Mt. Airy resident Cordelia Jensen was in 9th grade in 1990 when she discovered that her father had contracted AIDS.

Mt. Airy resident Cordelia Jensen was in 9th grade in 1990 when she discovered that her father had contracted AIDS.

by Len Lear & Louise Wright

Mt. Airy resident Cordelia Jensen, 39, was in 9th grade in 1990 when she discovered that her father, whom she describes as “bisexual,” had contracted AIDS. “I had been hearing my dad on the phone with all these doctors, so I asked my therapist. She said, ‘Don’t you know? He’s HIV-positive.'”

Jensen has taken that tragic experience and turned it into art. Her Young Adult novel, “Skyscraping,” written in verse, tells the story of 17-year-old Mira, who learns that her father is gay and dying of AIDS. The powerful story has been bought by Penguin Books, one of the nation’s leading publishers, and is being released to the book-buying public on June 2.

Jensen, who has begun teaching a Writing for Children & Young Adults class at Bryn Mawr College, will have a launch party for the book on Saturday, June 6, 7 p.m., at Mt. Airy Read & Eat, 7141 Germantown Ave. (She will also have a launch in New York City on June 9 at McNally Jackson and another one in New York on June 20 at Books of Wonder.)

The book is already garnering very favorable attention. On the website Booklist, reviewer Jennifer Barnes wrote recently about the semi-biographical “Skyscraping”: “After walking in on her professor father and his teaching assistant James, both naked, Mira finds her world upturned: her parents’ marriage is open. Her father is gay. And his days are numbered, because his HIV is quickly turning into full-blown AIDS. In exquisite free-verse poems, Jensen traces Mira’s struggle as she drifts away from her family before being jerked back into their orbit … but it’s Jensen’s stunning ability to bring the raw uncertainty of the AIDS crisis in the 1990s to vivid life that is so exceptional. Illuminating and deeply felt!”

In an earlier interview with the Local, Jensen described writing the novel as “healing.” Working in fiction rather than memoir enabled her to explore — even to experience — alternative realities. As an example she pointed out that, while her own dad’s sickness prevented him from attending her high school graduation, in “Skyscraping” Mira’s father, although ill, comes to hers.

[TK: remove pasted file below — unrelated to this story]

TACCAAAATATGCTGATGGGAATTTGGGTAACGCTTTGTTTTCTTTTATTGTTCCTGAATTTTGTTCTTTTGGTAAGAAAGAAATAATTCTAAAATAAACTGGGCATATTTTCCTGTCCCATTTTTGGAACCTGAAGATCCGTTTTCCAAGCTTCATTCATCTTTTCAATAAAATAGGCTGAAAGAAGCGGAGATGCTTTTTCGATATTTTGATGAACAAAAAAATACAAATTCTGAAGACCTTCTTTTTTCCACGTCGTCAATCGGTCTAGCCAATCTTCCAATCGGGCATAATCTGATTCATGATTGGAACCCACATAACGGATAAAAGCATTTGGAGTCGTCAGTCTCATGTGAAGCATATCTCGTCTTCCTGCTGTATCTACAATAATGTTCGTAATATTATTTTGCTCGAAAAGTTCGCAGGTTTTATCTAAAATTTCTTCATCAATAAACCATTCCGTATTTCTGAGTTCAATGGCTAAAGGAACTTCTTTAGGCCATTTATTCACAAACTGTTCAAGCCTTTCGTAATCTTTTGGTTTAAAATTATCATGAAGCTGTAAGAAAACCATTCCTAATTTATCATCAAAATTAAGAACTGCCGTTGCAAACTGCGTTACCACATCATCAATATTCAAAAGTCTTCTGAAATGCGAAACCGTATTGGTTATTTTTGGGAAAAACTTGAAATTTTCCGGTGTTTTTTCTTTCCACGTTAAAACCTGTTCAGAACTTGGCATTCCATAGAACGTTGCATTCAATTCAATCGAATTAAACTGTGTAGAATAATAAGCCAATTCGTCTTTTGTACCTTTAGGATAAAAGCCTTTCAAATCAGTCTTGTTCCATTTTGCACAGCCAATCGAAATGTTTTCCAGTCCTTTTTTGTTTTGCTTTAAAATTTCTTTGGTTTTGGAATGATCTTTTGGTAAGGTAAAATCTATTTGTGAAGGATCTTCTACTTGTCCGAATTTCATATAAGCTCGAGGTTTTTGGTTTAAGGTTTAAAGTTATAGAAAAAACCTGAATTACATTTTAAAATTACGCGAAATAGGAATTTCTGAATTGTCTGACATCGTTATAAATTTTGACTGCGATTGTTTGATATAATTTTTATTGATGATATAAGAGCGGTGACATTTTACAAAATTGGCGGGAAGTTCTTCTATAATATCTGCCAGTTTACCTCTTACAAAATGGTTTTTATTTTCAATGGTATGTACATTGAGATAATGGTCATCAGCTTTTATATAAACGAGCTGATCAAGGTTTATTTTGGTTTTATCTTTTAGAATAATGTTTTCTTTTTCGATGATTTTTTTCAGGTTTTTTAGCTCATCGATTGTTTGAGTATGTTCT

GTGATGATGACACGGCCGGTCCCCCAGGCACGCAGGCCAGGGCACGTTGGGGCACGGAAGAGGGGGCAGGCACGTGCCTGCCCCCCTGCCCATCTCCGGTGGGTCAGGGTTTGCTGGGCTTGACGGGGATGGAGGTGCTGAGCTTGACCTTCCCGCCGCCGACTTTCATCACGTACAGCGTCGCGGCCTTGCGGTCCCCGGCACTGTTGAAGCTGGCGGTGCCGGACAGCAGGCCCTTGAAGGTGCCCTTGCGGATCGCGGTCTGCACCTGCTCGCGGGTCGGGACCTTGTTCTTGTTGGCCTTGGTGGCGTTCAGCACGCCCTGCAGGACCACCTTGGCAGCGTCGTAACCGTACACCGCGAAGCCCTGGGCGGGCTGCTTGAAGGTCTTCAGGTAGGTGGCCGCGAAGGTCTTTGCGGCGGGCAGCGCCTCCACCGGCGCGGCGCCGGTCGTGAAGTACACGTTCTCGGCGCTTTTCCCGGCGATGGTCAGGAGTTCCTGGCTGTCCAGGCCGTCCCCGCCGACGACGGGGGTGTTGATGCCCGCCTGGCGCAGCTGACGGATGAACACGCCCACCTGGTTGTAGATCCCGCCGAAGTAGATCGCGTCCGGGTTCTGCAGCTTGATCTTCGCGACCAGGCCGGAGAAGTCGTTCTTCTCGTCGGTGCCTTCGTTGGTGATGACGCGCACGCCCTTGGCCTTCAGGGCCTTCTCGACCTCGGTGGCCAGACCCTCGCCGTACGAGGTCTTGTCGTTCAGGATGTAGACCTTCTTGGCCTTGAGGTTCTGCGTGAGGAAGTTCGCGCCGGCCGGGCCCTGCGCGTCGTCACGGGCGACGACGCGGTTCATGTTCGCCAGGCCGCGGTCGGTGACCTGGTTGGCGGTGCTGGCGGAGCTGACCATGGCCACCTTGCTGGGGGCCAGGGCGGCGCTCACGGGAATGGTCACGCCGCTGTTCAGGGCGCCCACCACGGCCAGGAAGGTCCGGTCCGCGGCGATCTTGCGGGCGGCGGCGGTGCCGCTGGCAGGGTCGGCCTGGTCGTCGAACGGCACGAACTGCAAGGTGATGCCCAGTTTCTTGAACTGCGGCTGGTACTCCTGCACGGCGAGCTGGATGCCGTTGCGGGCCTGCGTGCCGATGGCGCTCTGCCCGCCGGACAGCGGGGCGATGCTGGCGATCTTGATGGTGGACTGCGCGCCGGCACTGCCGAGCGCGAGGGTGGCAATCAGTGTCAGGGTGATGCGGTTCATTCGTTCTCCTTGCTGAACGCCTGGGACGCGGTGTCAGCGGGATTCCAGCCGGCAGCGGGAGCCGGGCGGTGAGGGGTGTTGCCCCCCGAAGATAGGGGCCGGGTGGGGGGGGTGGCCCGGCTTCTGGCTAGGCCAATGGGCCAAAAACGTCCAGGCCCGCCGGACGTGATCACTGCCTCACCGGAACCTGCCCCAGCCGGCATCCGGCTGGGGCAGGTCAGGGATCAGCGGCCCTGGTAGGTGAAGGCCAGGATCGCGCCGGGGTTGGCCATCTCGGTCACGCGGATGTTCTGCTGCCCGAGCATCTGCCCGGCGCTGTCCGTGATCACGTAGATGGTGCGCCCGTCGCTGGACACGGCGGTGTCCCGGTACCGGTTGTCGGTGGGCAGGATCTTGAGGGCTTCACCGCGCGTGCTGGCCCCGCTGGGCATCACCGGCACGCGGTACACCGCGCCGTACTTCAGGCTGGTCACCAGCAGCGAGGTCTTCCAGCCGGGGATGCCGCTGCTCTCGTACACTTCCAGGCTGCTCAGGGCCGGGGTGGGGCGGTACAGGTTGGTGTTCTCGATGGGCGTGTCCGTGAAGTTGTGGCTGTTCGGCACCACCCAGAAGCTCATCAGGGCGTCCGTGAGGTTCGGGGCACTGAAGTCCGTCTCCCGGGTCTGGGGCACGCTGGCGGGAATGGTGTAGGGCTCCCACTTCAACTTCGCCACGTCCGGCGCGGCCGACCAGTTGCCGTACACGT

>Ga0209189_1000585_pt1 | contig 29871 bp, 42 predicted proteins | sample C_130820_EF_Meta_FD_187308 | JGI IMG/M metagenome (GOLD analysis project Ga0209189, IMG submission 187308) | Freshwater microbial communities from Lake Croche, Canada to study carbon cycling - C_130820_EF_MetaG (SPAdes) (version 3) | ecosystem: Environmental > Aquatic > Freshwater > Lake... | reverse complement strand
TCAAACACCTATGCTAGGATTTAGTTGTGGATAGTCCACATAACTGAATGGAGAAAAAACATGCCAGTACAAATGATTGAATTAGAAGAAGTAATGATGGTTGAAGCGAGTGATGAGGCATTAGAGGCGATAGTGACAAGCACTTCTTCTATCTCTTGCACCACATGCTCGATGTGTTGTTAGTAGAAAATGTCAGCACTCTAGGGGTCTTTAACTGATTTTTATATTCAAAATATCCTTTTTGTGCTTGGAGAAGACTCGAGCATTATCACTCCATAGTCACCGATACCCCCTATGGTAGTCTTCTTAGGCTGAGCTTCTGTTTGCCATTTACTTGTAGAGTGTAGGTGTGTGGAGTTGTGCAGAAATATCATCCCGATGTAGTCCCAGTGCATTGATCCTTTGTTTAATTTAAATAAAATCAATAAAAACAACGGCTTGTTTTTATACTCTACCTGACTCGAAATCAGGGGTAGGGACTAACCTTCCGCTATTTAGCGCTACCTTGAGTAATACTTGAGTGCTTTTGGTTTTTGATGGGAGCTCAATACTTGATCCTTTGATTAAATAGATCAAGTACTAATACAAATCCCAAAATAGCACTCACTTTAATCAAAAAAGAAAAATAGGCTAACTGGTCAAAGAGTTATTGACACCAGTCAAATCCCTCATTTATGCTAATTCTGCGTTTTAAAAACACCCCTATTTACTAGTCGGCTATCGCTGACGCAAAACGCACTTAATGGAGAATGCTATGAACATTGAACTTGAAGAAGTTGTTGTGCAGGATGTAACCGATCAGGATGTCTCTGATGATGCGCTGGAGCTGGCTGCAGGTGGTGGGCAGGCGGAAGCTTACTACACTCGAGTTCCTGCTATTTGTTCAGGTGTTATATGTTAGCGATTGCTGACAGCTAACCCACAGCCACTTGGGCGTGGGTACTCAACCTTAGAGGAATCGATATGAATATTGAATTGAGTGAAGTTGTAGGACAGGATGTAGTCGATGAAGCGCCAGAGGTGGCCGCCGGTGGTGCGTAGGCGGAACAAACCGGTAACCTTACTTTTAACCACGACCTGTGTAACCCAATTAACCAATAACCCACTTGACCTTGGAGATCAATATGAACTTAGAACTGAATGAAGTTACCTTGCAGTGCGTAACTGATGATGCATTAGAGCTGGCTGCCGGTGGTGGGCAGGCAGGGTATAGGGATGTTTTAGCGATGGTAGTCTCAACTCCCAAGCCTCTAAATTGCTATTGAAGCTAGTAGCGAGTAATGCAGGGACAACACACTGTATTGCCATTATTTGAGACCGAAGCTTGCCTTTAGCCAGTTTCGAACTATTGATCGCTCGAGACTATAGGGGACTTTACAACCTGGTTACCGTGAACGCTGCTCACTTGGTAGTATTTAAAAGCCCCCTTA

The passage of time also provided Jensen with the distance needed to write the novel. “It was easier to tell the story when I knew what the world was about,” she explained. The title alludes to the novel’s Manhattan setting. “There are no stars in New York City,” Jensen pointed out, but the book contains a lot of “celestial imagery.”

As a work of fiction, “Skyscraping” dates to January 2011, the start of Jensen’s second semester at the Vermont College of Fine Arts, from which she earned an M.F.A. in Writing for Children and Young Adults. One of her teachers encouraged her (“Your poems are really strong”) and suggested the verse novel form.

Verse novels, Jensen noted, “are really popular with teens.” While some take the form of a continuous narrative, others, like “Skyscraping,” consist of a series of poems. Jensen considers the mixed genre — poetry in a form traditionally reserved for prose — appropriate to both her subject matter and her audience. Like many Young Adult novels, “Skyscraping” is a coming-of-age story. The book’s intended readers are neither children nor adults; like the verse novel, they fall somewhere “in between.”

Because these novels tend to be short, Jensen had a complete manuscript when she finished her graduate work. On the strength of “Skyscraping,” Sara Crowe of Harvey Klinger, Inc. agreed to represent her. The book sold in six months.

Jensen grew up in New York City. Interested in writing even “as a little girl,” she has described herself as “a dedicated diary writer for many years” and clearly recalled the date of her first entry: Nov. 7, 1987. She attended Kenyon College, where she majored in English with a concentration in creative writing, specifically poetry. Some of the verses in “Skyscraping” date back to this time.

After graduation, however, Jensen opted not to pursue writing as a career, deciding “to work with kids” instead. Having spent a semester abroad in Ghana, she realized, “I wanted to interact with the world more; I didn’t want to bury myself in books.” In addition, working at Longacre Leadership, a community-building summer camp in central Pennsylvania, convinced her, “I had a lot to give back to teens.” Jensen herself had attended the camp and describes her experiences as “grounding and helpful because of what was going on with my dad.”

In 2004, she earned an M.Ed. in counseling from Shippensburg University. She moved to Philadelphia in 2008 and by then was married and the mother of two-year-old twins, Lily and Tate. About this time, Jensen got back into writing. She took classes with Minter Krotzer at the Big Blue Marble Bookstore as well as one in writing for children at the Mt. Airy Learning Tree.

In her LinkedIn profile, Jensen identifies herself not only as writer and teacher but also “bookseller.” She currently teaches classes at the Big Blue Marble Bookstore in West Mt. Airy, and she just finished teaching after-school creative writing at Germantown Friends School.

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